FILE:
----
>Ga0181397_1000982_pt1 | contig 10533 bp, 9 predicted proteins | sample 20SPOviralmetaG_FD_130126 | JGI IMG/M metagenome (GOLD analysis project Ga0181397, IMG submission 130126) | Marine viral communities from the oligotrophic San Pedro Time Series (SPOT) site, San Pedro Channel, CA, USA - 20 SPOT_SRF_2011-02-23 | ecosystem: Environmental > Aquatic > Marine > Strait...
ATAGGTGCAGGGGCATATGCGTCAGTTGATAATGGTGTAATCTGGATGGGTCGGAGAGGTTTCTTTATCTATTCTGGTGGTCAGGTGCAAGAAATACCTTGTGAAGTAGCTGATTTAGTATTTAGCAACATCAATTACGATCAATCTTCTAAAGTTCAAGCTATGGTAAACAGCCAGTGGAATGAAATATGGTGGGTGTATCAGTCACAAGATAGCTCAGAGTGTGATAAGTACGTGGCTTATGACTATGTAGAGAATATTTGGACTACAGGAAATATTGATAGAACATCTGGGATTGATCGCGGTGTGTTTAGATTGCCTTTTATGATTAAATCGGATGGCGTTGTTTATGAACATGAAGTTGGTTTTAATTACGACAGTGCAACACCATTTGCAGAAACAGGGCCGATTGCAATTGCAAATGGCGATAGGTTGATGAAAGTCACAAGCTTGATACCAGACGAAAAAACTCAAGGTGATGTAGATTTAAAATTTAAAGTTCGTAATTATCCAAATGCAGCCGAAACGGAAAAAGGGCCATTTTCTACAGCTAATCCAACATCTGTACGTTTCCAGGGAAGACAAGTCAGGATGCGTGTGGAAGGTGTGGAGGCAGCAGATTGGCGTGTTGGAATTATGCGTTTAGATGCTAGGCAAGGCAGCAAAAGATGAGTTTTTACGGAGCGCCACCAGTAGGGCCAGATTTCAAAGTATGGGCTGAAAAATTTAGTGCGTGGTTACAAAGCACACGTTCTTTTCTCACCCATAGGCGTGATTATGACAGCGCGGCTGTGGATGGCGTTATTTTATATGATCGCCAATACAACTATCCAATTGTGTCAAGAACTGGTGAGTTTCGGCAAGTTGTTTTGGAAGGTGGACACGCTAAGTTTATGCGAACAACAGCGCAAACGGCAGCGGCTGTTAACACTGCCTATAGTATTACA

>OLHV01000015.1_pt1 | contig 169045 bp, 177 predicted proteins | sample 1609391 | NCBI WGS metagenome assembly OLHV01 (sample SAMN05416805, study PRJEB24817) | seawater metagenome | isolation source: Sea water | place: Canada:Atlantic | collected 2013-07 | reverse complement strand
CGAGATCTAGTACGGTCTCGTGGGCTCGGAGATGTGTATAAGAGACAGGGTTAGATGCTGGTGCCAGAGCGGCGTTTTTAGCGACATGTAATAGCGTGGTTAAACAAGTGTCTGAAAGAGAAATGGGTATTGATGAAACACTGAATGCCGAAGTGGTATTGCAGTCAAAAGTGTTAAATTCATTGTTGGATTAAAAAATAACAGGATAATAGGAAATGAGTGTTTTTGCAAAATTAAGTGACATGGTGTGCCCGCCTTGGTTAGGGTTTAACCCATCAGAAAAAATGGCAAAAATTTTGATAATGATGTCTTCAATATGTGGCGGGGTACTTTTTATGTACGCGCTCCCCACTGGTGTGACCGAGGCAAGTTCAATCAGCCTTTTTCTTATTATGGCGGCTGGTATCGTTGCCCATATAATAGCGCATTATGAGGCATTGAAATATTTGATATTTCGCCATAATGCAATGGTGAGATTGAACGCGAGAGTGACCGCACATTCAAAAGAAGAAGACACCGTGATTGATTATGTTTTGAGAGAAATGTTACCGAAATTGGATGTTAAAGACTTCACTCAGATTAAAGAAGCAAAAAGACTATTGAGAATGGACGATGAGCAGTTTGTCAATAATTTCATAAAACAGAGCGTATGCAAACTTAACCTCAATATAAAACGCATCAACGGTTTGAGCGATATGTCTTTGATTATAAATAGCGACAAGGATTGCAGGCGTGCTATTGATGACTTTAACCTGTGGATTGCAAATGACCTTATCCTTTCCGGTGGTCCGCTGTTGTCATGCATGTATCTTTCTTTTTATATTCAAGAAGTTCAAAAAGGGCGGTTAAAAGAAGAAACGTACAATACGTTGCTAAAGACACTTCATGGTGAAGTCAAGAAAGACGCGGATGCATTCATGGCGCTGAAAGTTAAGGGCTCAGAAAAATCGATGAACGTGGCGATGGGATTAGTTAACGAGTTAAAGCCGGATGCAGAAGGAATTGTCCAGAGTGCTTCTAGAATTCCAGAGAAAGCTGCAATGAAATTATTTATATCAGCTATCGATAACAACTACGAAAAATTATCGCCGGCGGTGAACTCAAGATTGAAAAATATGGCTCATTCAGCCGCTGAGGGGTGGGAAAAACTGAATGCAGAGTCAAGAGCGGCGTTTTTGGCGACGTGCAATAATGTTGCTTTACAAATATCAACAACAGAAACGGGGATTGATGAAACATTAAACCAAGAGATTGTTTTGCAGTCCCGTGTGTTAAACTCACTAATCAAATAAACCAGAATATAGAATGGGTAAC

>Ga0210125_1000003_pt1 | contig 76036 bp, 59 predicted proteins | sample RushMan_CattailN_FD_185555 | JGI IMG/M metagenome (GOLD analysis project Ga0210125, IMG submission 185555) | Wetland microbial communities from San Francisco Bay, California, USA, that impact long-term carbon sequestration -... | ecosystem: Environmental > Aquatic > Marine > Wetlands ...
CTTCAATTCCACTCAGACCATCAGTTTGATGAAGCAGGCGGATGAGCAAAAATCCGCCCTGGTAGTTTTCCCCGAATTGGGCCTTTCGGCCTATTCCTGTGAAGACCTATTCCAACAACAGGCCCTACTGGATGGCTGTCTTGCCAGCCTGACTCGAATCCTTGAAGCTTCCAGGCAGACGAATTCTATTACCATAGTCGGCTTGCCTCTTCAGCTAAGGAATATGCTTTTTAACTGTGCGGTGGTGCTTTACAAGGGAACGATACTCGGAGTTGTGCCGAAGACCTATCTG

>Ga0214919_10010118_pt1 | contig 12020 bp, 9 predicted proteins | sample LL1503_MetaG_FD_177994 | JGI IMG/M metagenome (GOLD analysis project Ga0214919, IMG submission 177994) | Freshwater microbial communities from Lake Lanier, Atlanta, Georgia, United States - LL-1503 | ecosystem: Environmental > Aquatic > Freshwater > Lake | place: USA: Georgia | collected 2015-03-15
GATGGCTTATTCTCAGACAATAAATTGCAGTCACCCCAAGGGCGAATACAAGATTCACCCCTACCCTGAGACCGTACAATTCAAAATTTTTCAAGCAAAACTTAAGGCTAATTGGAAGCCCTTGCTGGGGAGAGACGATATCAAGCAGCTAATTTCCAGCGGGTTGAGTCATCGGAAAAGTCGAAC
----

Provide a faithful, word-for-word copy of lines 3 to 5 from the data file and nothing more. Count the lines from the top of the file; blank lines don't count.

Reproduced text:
>OLHV01000015.1_pt1 | contig 169045 bp, 177 predicted proteins | sample 1609391 | NCBI WGS metagenome assembly OLHV01 (sample SAMN05416805, study PRJEB24817) | seawater metagenome | isolation source: Sea water | place: Canada:Atlantic | collected 2013-07 | reverse complement strand
CGAGATCTAGTACGGTCTCGTGGGCTCGGAGATGTGTATAAGAGACAGGGTTAGATGCTGGTGCCAGAGCGGCGTTTTTAGCGACATGTAATAGCGTGGTTAAACAAGTGTCTGAAAGAGAAATGGGTATTGATGAAACACTGAATGCCGAAGTGGTATTGCAGTCAAAAGTGTTAAATTCATTGTTGGATTAAAAAATAACAGGATAATAGGAAATGAGTGTTTTTGCAAAATTAAGTGACATGGTGTGCCCGCCTTGGTTAGGGTTTAACCCATCAGAAAAAATGGCAAAAATTTTGATAATGATGTCTTCAATATGTGGCGGGGTACTTTTTATGTACGCGCTCCCCACTGGTGTGACCGAGGCAAGTTCAATCAGCCTTTTTCTTATTATGGCGGCTGGTATCGTTGCCCATATAATAGCGCATTATGAGGCATTGAAATATTTGATATTTCGCCATAATGCAATGGTGAGATTGAACGCGAGAGTGACCGCACATTCAAAAGAAGAAGACACCGTGATTGATTATGTTTTGAGAGAAATGTTACCGAAATTGGATGTTAAAGACTTCACTCAGATTAAAGAAGCAAAAAGACTATTGAGAATGGACGATGAGCAGTTTGTCAATAATTTCATAAAACAGAGCGTATGCAAACTTAACCTCAATATAAAACGCATCAACGGTTTGAGCGATATGTCTTTGATTATAAATAGCGACAAGGATTGCAGGCGTGCTATTGATGACTTTAACCTGTGGATTGCAAATGACCTTATCCTTTCCGGTGGTCCGCTGTTGTCATGCATGTATCTTTCTTTTTATATTCAAGAAGTTCAAAAAGGGCGGTTAAAAGAAGAAACGTACAATACGTTGCTAAAGACACTTCATGGTGAAGTCAAGAAAGACGCGGATGCATTCATGGCGCTGAAAGTTAAGGGCTCAGAAAAATCGATGAACGTGGCGATGGGATTAGTTAACGAGTTAAAGCCGGATGCAGAAGGAATTGTCCAGAGTGCTTCTAGAATTCCAGAGAAAGCTGCAATGAAATTATTTATATCAGCTATCGATAACAACTACGAAAAATTATCGCCGGCGGTGAACTCAAGATTGAAAAATATGGCTCATTCAGCCGCTGAGGGGTGGGAAAAACTGAATGCAGAGTCAAGAGCGGCGTTTTTGGCGACGTGCAATAATGTTGCTTTACAAATATCAACAACAGAAACGGGGATTGATGAAACATTAAACCAAGAGATTGTTTTGCAGTCCCGTGTGTTAAACTCACTAATCAAATAAACCAGAATATAGAATGGGTAAC

>Ga0210125_1000003_pt1 | contig 76036 bp, 59 predicted proteins | sample RushMan_CattailN_FD_185555 | JGI IMG/M metagenome (GOLD analysis project Ga0210125, IMG submission 185555) | Wetland microbial communities from San Francisco Bay, California, USA, that impact long-term carbon sequestration -... | ecosystem: Environmental > Aquatic > Marine > Wetlands ...